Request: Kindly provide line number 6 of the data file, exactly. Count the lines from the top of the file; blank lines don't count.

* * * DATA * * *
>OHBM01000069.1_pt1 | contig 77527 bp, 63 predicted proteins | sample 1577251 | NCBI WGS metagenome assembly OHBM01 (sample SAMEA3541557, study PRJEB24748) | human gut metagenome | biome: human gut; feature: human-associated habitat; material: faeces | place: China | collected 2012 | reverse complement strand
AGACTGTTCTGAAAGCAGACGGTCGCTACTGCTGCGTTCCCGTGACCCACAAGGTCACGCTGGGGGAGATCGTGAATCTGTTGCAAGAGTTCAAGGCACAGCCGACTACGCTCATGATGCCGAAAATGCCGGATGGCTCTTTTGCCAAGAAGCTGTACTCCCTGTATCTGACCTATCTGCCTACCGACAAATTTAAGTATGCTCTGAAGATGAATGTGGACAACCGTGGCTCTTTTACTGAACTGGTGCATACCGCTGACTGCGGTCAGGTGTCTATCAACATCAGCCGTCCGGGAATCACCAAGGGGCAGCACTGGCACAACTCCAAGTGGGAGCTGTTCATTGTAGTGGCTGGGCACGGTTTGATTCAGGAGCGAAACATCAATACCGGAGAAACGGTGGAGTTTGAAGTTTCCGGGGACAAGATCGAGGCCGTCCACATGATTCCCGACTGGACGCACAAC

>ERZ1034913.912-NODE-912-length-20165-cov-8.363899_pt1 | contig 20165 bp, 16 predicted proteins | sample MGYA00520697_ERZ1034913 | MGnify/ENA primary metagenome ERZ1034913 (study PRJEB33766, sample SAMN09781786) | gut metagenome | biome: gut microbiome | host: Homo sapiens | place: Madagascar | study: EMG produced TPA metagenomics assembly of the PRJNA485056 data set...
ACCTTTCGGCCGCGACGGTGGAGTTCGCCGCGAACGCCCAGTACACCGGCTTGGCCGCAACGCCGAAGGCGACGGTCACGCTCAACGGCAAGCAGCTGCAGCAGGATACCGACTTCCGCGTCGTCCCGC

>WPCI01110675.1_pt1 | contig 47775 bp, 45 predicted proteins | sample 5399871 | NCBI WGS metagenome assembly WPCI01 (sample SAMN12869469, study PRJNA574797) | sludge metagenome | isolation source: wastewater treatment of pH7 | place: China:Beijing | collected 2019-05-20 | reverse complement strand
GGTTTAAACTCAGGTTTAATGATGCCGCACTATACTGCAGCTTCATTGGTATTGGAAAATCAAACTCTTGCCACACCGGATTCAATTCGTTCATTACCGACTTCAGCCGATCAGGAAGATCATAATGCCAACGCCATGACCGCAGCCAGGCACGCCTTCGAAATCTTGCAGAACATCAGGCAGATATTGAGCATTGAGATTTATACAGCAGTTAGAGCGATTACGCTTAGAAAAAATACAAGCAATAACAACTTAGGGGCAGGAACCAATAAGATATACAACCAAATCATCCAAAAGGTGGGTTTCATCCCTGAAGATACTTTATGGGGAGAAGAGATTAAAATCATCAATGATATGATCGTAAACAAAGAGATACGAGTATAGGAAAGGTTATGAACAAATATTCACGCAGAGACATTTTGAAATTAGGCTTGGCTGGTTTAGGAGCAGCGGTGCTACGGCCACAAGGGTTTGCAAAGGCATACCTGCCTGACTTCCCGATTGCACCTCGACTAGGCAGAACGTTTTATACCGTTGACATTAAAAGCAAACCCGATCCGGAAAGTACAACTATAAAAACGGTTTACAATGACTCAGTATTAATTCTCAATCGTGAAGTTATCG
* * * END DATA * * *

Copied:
GGTTTAAACTCAGGTTTAATGATGCCGCACTATACTGCAGCTTCATTGGTATTGGAAAATCAAACTCTTGCCACACCGGATTCAATTCGTTCATTACCGACTTCAGCCGATCAGGAAGATCATAATGCCAACGCCATGACCGCAGCCAGGCACGCCTTCGAAATCTTGCAGAACATCAGGCAGATATTGAGCATTGAGATTTATACAGCAGTTAGAGCGATTACGCTTAGAAAAAATACAAGCAATAACAACTTAGGGGCAGGAACCAATAAGATATACAACCAAATCATCCAAAAGGTGGGTTTCATCCCTGAAGATACTTTATGGGGAGAAGAGATTAAAATCATCAATGATATGATCGTAAACAAAGAGATACGAGTATAGGAAAGGTTATGAACAAATATTCACGCAGAGACATTTTGAAATTAGGCTTGGCTGGTTTAGGAGCAGCGGTGCTACGGCCACAAGGGTTTGCAAAGGCATACCTGCCTGACTTCCCGATTGCACCTCGACTAGGCAGAACGTTTTATACCGTTGACATTAAAAGCAAACCCGATCCGGAAAGTACAACTATAAAAACGGTTTACAATGACTCAGTATTAATTCTCAATCGTGAAGTTATCG